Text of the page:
Onward Debate: Paterno Field At Beaver Stadium A Deserving Tribute

It’s a no-brainer. When you think of college football, you think of Joe Paterno. When you think of Penn State, you think of Joe Paterno. And most importantly — for the sake of this argument — when you think of Beaver Stadium, you think of Joe Paterno. “The House That Joe Built,” as it has been affectionately christened. The venue at which a young Brooklyn boy fresh out of the Ivy Leagues started his career, and the venue at which a State College legend ended his career.

The movement urging the university to pay tribute to the late coach by naming his second home “Paterno Field at Beaver Stadium” began in 2009, and it’s gained traction following his death as it was revamped by Penn State activist Blake Tobias. There’s clearly wide support for the renaming, as Tobias’ petition has already garnered over 57,000 signatures of the 107,282 (Beaver Stadium’s capacity) he hopes to gain before submitting the idea to the Board of Trustees.

Some may argue that the stadium is already named in tribute of a great Penn State figure, former Penn State President and Trustee James Beaver, who also served as Governor of Pennsylvania for a time. You might also recognize that namesake from one of the two main streets in downtown State College. But a descendant of Beaver has said that their family fully supports naming the field after Paterno.

Others may argue that Paterno already has a library named after him, but that was thanks to a donation he made for construction of the wing. In my opinion, the coach contributed enough to Penn State during his lifetime to deserve a tribute in his honor that isn’t prompted by money, but by his everlasting effect on Happy Valley. What better place to give him that tribute than to renamethe stadium where he built his legacy?

Even the Board of Trustees has admitted that Paterno is deserving of recognition at some point, and they’re even taking suggestions for potential ways to give him that honor. They plan on holding off on finalizing anything until the investigation by Judge Freeh is completed, and that’s both a fair and sensible decision.

It also makes sense to wait on any official tribute to Paterno due to the circumstances in which his relationship with the university was terminated just months before he passed away. It would look insensitive if the very same group of people that condemned the man for his lack of “leadership” in a statement this week then turned around and named the field after him, but in time it will become necessary to honor Joe Paterno in one way or another.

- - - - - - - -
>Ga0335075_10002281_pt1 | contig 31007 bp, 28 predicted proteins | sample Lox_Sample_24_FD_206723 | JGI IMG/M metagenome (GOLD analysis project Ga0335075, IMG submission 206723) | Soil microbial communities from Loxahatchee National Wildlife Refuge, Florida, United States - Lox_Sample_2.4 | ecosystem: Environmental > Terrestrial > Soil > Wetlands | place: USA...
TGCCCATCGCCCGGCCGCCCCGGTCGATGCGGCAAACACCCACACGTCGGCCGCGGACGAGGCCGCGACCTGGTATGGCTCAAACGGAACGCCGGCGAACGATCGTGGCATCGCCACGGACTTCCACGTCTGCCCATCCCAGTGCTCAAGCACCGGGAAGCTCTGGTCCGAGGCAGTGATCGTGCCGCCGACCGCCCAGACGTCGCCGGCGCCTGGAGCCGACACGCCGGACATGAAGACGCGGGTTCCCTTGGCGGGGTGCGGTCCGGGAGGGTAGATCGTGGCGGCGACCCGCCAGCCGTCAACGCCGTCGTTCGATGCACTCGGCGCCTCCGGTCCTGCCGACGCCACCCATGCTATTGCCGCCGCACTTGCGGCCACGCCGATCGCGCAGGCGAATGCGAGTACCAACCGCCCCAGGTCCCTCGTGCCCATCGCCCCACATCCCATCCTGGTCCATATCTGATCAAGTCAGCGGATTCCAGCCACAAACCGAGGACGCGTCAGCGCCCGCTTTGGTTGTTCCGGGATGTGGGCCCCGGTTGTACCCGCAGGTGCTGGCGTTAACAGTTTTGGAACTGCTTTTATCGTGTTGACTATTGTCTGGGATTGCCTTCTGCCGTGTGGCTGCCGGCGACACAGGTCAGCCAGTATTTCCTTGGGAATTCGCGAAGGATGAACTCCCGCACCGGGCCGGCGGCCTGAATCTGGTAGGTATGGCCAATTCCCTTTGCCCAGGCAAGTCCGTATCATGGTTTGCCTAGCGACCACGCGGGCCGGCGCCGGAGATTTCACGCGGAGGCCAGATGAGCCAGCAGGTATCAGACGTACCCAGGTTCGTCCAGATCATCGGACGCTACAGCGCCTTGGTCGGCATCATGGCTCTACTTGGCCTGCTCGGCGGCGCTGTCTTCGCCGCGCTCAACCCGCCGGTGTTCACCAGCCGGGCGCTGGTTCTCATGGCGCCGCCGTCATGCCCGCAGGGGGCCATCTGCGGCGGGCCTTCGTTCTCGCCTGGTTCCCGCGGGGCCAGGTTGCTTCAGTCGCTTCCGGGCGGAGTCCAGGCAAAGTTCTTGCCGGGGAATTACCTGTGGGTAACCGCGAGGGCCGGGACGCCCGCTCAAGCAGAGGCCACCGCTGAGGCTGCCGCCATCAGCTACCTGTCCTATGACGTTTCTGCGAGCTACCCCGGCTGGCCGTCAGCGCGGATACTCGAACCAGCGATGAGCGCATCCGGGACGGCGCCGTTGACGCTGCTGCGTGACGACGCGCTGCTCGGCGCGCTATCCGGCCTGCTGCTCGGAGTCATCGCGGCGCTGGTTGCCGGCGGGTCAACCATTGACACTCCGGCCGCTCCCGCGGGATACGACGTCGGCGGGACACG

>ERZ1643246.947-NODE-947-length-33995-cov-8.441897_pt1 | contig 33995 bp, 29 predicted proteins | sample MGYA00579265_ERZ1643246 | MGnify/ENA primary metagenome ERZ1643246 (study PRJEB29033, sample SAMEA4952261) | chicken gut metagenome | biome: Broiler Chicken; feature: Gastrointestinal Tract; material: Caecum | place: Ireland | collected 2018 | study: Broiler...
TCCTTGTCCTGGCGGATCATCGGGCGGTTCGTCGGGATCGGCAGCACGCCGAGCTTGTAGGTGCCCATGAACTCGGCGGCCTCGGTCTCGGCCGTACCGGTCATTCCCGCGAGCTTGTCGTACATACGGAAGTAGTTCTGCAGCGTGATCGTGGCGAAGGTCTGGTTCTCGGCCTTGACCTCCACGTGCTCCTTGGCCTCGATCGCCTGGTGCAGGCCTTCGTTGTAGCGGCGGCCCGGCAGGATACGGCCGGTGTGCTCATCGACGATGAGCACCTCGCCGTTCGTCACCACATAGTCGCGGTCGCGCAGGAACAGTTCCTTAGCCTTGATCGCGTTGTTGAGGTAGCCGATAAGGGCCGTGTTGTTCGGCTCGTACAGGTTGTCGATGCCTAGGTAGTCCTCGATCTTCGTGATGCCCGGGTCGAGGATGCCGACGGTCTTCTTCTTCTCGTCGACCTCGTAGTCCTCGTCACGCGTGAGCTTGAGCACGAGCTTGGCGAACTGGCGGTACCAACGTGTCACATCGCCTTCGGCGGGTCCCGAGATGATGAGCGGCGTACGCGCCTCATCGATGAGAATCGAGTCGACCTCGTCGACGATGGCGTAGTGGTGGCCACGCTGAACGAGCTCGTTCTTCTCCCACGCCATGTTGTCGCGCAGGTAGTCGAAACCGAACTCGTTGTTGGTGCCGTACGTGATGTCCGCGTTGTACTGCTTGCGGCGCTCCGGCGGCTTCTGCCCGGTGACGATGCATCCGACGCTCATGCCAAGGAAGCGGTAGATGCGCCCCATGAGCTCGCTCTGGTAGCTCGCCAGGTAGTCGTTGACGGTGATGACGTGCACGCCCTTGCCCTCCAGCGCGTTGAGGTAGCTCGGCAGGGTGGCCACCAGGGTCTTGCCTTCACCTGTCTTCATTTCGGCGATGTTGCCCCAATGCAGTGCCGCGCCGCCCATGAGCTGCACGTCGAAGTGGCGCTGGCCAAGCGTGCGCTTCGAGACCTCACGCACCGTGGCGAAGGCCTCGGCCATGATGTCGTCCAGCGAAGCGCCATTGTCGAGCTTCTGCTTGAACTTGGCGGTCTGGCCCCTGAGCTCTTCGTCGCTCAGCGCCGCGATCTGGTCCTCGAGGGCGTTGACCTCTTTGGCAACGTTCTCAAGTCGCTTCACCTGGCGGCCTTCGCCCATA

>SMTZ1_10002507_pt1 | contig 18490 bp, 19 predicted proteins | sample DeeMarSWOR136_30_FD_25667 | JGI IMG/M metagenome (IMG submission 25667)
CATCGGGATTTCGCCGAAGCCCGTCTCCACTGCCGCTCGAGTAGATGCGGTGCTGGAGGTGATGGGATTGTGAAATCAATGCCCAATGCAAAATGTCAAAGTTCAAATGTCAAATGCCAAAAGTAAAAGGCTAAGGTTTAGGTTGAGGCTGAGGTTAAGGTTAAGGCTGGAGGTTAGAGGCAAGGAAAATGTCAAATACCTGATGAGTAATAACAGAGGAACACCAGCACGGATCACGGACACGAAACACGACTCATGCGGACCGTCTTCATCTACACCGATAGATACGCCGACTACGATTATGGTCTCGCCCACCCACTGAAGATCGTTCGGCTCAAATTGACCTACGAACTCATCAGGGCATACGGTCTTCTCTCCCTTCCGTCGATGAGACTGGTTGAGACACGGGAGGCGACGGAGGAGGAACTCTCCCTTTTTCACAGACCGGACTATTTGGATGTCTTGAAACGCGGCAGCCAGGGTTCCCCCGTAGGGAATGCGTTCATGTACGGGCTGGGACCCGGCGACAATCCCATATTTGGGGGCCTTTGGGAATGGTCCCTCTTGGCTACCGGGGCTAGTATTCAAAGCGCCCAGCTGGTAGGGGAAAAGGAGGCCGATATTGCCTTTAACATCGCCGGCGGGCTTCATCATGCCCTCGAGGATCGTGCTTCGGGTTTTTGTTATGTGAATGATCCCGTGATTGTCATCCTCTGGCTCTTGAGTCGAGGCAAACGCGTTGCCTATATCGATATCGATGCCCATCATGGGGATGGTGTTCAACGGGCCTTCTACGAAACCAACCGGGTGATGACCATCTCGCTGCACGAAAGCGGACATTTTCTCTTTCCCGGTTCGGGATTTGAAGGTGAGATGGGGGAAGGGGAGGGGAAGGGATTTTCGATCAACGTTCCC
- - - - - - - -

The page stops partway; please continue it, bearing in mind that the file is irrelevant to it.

I don’t think that anyone — Penn State alumni or student, Joe Paterno fan or friend — would deny that the coach has changed the face of this university for the better. His legacy will live on in this town as long as it’s in existence, felt from the bustling streets of downtown State College to the iconic buildings of the University Park campus. The way I see it, there’s no better way to make that legacy tangible than naming the field that Paterno spent so much time pacing back and forth on, pant legs rolled up, after the legend himself.

Read the other side of this Onward Debate right here.

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About the Author

Zach Berger

Zach Berger is a reporter and Onward State's Managing Editor Emeritus. You can find him at the Phyrst more nights than not. If he had to pick a last meal, Zach would go for a medium-rare New York strip steak with a side of garlic mashed potatoes and a cold BrewDog Punk IPA. You can reach him via e-mail at [email protected] or on Twitter at @theZachBerger.

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